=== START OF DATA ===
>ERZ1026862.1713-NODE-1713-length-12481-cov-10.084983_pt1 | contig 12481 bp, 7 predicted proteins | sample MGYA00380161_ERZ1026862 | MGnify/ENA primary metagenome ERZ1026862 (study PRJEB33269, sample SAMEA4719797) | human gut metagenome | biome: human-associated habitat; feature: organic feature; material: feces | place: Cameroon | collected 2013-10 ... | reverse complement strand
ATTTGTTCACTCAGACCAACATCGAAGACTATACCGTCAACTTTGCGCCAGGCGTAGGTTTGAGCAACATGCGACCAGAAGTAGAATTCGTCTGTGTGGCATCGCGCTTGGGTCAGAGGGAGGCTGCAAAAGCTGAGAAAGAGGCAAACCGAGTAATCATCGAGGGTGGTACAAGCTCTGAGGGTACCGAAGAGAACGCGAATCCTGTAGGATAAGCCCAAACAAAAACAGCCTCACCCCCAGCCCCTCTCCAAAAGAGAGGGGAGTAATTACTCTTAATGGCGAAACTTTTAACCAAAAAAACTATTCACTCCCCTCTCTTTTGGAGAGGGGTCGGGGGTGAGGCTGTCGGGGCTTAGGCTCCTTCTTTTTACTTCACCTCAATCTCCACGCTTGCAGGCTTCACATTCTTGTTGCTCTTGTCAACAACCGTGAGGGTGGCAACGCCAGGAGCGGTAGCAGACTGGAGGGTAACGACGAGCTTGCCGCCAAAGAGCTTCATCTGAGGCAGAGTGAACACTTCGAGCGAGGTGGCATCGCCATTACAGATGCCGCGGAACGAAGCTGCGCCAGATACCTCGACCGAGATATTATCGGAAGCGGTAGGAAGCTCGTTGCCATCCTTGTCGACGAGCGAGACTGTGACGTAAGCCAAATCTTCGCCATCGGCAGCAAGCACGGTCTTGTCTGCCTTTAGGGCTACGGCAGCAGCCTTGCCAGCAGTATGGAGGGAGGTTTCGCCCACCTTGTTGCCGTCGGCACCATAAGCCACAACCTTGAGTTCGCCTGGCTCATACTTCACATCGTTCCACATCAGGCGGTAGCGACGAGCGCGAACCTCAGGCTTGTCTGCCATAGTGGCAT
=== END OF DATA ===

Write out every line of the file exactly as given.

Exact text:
>ERZ1026862.1713-NODE-1713-length-12481-cov-10.084983_pt1 | contig 12481 bp, 7 predicted proteins | sample MGYA00380161_ERZ1026862 | MGnify/ENA primary metagenome ERZ1026862 (study PRJEB33269, sample SAMEA4719797) | human gut metagenome | biome: human-associated habitat; feature: organic feature; material: feces | place: Cameroon | collected 2013-10 ... | reverse complement strand
ATTTGTTCACTCAGACCAACATCGAAGACTATACCGTCAACTTTGCGCCAGGCGTAGGTTTGAGCAACATGCGACCAGAAGTAGAATTCGTCTGTGTGGCATCGCGCTTGGGTCAGAGGGAGGCTGCAAAAGCTGAGAAAGAGGCAAACCGAGTAATCATCGAGGGTGGTACAAGCTCTGAGGGTACCGAAGAGAACGCGAATCCTGTAGGATAAGCCCAAACAAAAACAGCCTCACCCCCAGCCCCTCTCCAAAAGAGAGGGGAGTAATTACTCTTAATGGCGAAACTTTTAACCAAAAAAACTATTCACTCCCCTCTCTTTTGGAGAGGGGTCGGGGGTGAGGCTGTCGGGGCTTAGGCTCCTTCTTTTTACTTCACCTCAATCTCCACGCTTGCAGGCTTCACATTCTTGTTGCTCTTGTCAACAACCGTGAGGGTGGCAACGCCAGGAGCGGTAGCAGACTGGAGGGTAACGACGAGCTTGCCGCCAAAGAGCTTCATCTGAGGCAGAGTGAACACTTCGAGCGAGGTGGCATCGCCATTACAGATGCCGCGGAACGAAGCTGCGCCAGATACCTCGACCGAGATATTATCGGAAGCGGTAGGAAGCTCGTTGCCATCCTTGTCGACGAGCGAGACTGTGACGTAAGCCAAATCTTCGCCATCGGCAGCAAGCACGGTCTTGTCTGCCTTTAGGGCTACGGCAGCAGCCTTGCCAGCAGTATGGAGGGAGGTTTCGCCCACCTTGTTGCCGTCGGCACCATAAGCCACAACCTTGAGTTCGCCTGGCTCATACTTCACATCGTTCCACATCAGGCGGTAGCGACGAGCGCGAACCTCAGGCTTGTCTGCCATAGTGGCAT